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21st Annual “Gateway to Nations” NYC Native American Heritage Celebration
Jun 5, 2015 @ 10:00 am - 7:00 pm
June 5th– 7th Brooklyn’s own Redhawk Native American Arts Council will host the first of this summer’s four Native American cultural celebrations/ Pow Wows called “Native People of the Lower Hudson Valley”. The 21th Annual Gateway to Nations NYC Native American Heritage Celebration will be held at the Aviator Sports Complex in Brooklyn’s Floyd Bennett Field, Gateway National Recreation Area. The celebration is the largest Native American gathering in New York City, a festival which brings over 1,000 Native American, artists, performers and educators from across the Americas to the original homeland of the Canarsie Indians. The artists will be demonstrating the finest in Native American song, dance, drumming, arts and food. Over 40 different artist booths will be selling traditional works as well as demonstrations of artistic techniques.
Tickets: Friday $12 adults and teens, $10 seniors and students, $8 ages 6-12, children (age 5 & under) Free, New: $35 family 4-packs (must be purchased online); (FREE PARKING)
Tickets can be purchased at event or online: www.gateway2015.eventbrite.com
Time: Friday 10AM–7PM / Saturday & Sunday PM
Dancers Entry: Saturday and Sunday at 1PM& 4:30PM
Friday June 5th is “Student Day” where schools, organizations, groups, and the general public are invited to enjoy the event’s special educational programming for only $7 admission. There will be a special emphasis on Native American culture of New York State. Artists will be sharing the traditions both past and present of the region’s first people.
Some of the highlighted performances of the weekend will be:
- · Grand Entry of Dancers: All the dancers enter the dance area behind the Eagle staff and war veterans carrying the American flags.
- · Men’s Fancy War: With two large circles of brightly colored feathers on their backs, the dancers spin furiously while keeping pace with the fast drum beat.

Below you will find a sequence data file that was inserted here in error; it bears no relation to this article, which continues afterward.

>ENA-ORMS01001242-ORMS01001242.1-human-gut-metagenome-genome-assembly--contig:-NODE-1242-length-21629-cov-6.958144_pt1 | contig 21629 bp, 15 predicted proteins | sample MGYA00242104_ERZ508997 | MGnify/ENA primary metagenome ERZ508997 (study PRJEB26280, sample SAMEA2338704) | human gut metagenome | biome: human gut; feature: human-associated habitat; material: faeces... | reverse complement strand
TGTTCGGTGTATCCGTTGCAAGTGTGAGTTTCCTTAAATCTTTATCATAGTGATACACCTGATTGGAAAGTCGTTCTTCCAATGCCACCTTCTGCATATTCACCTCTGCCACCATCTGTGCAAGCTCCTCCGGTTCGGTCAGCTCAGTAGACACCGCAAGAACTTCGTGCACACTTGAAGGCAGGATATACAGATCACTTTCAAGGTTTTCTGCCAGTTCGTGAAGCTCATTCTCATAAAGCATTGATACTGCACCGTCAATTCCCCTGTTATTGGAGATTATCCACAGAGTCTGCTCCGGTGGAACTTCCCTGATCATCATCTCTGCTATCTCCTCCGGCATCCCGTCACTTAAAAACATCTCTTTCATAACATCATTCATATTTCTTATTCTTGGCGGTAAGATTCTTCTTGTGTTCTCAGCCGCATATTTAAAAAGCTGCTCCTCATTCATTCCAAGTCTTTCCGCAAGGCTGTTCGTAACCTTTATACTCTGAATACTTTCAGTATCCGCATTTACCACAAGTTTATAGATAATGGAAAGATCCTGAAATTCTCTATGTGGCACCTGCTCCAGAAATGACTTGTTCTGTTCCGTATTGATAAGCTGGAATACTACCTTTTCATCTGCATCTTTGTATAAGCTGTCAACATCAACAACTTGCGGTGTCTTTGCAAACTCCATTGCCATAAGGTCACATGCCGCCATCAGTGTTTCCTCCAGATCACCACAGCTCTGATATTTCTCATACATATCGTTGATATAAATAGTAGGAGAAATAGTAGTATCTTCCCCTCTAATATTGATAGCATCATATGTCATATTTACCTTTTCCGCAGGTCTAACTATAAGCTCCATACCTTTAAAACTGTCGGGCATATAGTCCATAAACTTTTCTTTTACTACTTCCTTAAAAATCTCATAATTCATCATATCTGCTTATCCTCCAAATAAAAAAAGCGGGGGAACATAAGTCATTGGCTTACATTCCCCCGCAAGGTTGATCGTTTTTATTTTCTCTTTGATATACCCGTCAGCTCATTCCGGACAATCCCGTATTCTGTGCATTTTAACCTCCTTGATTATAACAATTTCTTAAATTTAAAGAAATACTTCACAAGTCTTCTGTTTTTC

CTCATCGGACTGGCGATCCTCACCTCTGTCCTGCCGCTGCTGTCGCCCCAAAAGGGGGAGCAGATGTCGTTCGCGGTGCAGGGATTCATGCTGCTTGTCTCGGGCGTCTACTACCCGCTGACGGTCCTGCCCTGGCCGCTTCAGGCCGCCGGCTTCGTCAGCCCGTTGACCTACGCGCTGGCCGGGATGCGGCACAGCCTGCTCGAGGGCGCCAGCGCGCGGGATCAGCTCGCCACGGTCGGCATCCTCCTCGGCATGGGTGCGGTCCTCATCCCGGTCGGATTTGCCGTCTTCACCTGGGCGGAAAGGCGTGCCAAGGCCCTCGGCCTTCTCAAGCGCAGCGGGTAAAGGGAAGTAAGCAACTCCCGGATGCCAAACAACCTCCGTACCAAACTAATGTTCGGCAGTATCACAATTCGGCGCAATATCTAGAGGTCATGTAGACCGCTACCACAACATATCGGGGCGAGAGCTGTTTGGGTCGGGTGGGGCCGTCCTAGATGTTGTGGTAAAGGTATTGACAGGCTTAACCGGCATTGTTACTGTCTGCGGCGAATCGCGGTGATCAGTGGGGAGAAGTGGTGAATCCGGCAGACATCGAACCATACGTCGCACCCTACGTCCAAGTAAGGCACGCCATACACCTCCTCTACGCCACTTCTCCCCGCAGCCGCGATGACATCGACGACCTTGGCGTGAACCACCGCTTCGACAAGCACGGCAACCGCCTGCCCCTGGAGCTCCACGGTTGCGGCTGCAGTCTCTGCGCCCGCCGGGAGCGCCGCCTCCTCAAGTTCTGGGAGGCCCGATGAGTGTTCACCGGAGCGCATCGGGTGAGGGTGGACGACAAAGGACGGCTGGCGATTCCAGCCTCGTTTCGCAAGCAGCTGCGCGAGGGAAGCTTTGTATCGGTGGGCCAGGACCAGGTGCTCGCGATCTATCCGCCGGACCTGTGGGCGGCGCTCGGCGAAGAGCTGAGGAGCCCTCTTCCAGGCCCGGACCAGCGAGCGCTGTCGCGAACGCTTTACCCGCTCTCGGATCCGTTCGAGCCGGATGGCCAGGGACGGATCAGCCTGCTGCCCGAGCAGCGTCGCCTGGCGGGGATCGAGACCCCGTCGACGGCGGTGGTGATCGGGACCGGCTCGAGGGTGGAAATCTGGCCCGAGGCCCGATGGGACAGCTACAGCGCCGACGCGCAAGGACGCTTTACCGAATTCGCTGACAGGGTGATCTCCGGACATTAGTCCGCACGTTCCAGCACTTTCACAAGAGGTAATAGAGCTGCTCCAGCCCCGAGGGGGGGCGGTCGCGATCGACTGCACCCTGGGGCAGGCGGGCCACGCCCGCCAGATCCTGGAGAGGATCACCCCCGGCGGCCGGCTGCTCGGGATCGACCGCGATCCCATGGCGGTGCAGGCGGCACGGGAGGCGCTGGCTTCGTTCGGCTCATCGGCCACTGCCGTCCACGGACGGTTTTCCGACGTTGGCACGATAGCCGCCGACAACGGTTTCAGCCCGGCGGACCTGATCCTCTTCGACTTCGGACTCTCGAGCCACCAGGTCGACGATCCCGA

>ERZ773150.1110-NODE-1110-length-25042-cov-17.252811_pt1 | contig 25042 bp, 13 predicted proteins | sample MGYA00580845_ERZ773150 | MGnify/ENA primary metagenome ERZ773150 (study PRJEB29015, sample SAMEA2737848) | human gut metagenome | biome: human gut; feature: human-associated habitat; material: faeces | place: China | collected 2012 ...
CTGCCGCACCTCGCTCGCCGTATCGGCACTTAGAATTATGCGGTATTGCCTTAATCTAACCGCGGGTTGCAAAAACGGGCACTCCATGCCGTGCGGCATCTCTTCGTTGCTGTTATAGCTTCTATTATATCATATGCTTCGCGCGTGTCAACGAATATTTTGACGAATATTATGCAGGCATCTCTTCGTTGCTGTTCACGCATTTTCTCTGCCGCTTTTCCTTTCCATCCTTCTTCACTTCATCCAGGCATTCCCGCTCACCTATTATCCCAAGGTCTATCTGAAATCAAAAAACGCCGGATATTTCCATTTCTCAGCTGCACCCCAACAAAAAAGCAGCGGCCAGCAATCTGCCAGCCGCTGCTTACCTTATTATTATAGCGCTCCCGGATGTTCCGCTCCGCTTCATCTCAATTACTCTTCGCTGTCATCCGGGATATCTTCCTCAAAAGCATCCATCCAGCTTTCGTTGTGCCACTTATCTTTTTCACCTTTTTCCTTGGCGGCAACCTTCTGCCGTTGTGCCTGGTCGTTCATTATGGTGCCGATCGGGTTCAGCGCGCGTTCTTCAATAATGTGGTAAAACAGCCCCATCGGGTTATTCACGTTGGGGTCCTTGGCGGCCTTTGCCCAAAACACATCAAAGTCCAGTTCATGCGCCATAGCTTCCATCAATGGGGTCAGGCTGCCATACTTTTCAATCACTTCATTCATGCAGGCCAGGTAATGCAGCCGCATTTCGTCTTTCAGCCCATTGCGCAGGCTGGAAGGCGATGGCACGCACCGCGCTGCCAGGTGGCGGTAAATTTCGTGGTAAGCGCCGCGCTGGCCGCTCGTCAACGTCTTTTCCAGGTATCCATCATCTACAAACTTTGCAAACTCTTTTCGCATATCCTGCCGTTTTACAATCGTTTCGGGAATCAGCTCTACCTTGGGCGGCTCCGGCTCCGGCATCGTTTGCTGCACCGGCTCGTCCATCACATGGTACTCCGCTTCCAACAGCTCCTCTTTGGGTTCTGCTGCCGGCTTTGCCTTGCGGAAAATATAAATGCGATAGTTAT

- · Woman’s Fancy Shawl: Also called the Butterfly Dance, women dance with shawls draped across their shoulders as they appear to float about the dance circle.
- · Men’s Northern Traditional: Also called the war dance. The men paint their faces and carry a lance or war club, shield and eagle fan. The dancers tell the story of past hunts, searching for their pray or enemy.
- · Women’s Jingle Dress: A healing dance; the dancers’ dresses make the sound of a gentle rain falling to the earth.
- · Hoop Dance: Dancers use up to 50 small hoops to create shapes of animals and creatures of the earth while they dance to fast-paced traditional drumming and singing.
- · Iroquois Smoke Dance: Members of the Six Nations of New York State perform this fast style of dance, which was originally only done in the Long Houses of the Iroquois Confederacy.
In honor of the Indigenous people hailing from outside of the U.S. there will also be a Polynesian dance troupe representing cultures from the islands of Hawaii, Tahiti, Samoa and New Zealand, an Aztec group from Mexico City and Inca groups from Peru and Ecuador, and a Taino group celebrating the Native culture of the people from Puerto Rico and the Dominican Republic.
Other highlights of the event include authentic cuisine: buffalo burgers, venison stew, corn soup and Indian Tacos. Visitors can interact with representatives from various tribal Nations such as the Sioux, Navajo, Cheyenne, Cherokee, Comanche and Mohawk. Many of the artists have journeyed across the Americas to sell their breathtaking paintings, carvings, pottery, beadwork, jewelry and leatherwork. This family event also features a live bird of prey exhibit, pony rides and tipi raising.
The celebration honors not just the rich history and culture of Native Americans but also the contributions they have made to the world, potatoes, tomatoes, corn, rubber, gum and the democracy we enjoy as Americans. Event organizer Taiyin Snowflower says “People are often surprised to see how exciting and colorful our cultures are today, yet we still hold on to the traditions of our ancestors”. One of the highlights of the celebration is the grand entry as Veterans both Native and non- Native are welcomed into the dance area leading the percussion of dancers carrying the Eagle Staff, American and Pow-MIA flags. “ We hope we can help visitors learn a little bit more about Americas first people, helping to break the stereotyped images created by television, movies and sports teams using Native American as mascots” says Taiyin. Men’s Traditional Dancer Yasti Perkins adds “Native People still have a long way to go but we hope to capture their hearts to the beauty of our culture so we can capture their minds to who we are as a people today”.
Founded in 1994, Redhawk Native American Arts Council is a non-profit cultural organization and the only Indigenous Arts Council in New York State. Each year Redhawk provides work for over 250 Native American artists, residing in the New York City area. These artists share their traditions from North America, South America, the Caribbean and Polynesian Islands. Our mission is to break the stereotyped images created by the media and sports teams using Native Americans as mascots. Redhawk hosts a cultural center long house and urban garden in Sunset Park Brooklyn. The organization also creates educational programs for students and young urban Native American youth eager to learn about their cultures and traditions.